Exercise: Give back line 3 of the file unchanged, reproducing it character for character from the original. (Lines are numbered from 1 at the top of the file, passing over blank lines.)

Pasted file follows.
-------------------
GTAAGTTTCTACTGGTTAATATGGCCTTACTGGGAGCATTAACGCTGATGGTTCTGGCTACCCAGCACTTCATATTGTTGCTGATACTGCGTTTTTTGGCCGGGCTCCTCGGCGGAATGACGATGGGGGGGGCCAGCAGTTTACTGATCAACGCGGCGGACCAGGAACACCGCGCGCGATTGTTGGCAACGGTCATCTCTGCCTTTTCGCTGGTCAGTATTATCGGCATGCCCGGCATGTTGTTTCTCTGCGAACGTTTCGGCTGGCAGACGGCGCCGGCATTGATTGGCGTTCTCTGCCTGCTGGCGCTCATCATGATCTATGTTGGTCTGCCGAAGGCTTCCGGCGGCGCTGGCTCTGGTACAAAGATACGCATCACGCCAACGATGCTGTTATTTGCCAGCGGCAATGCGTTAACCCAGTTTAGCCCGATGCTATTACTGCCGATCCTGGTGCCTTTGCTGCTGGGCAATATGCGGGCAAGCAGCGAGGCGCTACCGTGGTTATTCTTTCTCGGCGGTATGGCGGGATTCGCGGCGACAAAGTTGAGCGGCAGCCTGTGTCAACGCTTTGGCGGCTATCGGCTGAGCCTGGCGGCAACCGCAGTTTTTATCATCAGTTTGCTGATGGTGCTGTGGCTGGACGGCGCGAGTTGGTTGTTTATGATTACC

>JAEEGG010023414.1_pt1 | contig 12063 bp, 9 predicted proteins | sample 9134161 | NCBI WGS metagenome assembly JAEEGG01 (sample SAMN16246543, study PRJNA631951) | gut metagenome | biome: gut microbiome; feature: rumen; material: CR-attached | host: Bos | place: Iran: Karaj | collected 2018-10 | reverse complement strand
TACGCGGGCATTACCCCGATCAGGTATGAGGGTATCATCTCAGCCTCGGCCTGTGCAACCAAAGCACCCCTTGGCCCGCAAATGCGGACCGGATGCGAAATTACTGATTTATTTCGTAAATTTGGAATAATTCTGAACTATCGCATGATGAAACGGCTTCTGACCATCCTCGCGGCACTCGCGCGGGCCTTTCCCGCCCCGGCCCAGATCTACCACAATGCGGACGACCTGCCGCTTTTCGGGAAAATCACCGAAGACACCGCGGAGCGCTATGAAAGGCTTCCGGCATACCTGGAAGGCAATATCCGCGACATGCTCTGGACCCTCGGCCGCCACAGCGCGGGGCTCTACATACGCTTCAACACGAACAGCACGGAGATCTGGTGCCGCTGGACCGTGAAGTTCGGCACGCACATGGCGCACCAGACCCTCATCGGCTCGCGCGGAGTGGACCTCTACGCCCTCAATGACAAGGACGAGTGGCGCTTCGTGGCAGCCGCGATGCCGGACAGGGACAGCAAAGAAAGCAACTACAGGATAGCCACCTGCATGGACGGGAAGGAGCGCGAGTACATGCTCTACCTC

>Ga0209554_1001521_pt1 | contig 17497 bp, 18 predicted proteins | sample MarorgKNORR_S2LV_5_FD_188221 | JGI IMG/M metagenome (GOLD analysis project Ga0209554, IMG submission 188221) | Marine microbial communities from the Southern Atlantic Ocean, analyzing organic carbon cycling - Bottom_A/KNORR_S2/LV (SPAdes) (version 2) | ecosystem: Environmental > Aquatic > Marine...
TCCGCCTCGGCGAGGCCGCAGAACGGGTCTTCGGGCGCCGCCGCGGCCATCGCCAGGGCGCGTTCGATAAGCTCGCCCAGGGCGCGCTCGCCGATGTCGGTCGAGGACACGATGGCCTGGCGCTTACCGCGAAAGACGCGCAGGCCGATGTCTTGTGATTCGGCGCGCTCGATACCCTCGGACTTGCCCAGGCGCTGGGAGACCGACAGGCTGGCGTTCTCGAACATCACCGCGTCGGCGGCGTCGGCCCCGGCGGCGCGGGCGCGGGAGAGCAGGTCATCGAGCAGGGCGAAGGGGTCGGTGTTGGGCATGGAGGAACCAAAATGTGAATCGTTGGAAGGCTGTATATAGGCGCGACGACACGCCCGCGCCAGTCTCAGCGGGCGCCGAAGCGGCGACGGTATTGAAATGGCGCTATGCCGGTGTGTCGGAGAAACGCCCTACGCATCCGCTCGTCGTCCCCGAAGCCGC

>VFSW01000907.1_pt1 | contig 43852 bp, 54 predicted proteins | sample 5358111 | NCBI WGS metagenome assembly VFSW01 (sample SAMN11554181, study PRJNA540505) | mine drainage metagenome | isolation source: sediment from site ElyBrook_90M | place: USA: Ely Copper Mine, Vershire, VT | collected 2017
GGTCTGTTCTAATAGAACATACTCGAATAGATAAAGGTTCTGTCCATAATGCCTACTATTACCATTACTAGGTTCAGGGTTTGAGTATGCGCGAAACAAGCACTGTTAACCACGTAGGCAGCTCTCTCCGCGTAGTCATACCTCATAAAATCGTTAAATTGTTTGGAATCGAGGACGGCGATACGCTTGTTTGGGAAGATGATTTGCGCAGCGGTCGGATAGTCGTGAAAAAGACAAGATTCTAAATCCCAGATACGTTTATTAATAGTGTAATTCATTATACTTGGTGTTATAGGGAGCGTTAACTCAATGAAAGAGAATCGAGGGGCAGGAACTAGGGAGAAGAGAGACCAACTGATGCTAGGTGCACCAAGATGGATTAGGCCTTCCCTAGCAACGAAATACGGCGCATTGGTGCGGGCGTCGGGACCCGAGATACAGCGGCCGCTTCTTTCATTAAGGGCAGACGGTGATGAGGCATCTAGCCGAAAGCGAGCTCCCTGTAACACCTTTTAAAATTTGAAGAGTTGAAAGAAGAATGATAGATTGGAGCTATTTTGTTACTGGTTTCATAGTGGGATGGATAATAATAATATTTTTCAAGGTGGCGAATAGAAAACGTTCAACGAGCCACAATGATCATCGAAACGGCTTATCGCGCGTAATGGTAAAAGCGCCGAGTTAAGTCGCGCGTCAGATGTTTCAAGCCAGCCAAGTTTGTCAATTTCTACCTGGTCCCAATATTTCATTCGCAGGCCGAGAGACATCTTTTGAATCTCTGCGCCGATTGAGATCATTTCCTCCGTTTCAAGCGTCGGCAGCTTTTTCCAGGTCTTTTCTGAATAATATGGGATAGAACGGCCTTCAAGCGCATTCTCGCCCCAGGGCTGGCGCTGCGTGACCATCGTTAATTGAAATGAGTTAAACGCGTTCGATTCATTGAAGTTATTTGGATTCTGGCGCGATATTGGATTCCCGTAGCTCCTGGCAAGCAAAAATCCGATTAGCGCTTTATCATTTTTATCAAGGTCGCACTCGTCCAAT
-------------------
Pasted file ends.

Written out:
TACGCGGGCATTACCCCGATCAGGTATGAGGGTATCATCTCAGCCTCGGCCTGTGCAACCAAAGCACCCCTTGGCCCGCAAATGCGGACCGGATGCGAAATTACTGATTTATTTCGTAAATTTGGAATAATTCTGAACTATCGCATGATGAAACGGCTTCTGACCATCCTCGCGGCACTCGCGCGGGCCTTTCCCGCCCCGGCCCAGATCTACCACAATGCGGACGACCTGCCGCTTTTCGGGAAAATCACCGAAGACACCGCGGAGCGCTATGAAAGGCTTCCGGCATACCTGGAAGGCAATATCCGCGACATGCTCTGGACCCTCGGCCGCCACAGCGCGGGGCTCTACATACGCTTCAACACGAACAGCACGGAGATCTGGTGCCGCTGGACCGTGAAGTTCGGCACGCACATGGCGCACCAGACCCTCATCGGCTCGCGCGGAGTGGACCTCTACGCCCTCAATGACAAGGACGAGTGGCGCTTCGTGGCAGCCGCGATGCCGGACAGGGACAGCAAAGAAAGCAACTACAGGATAGCCACCTGCATGGACGGGAAGGAGCGCGAGTACATGCTCTACCTC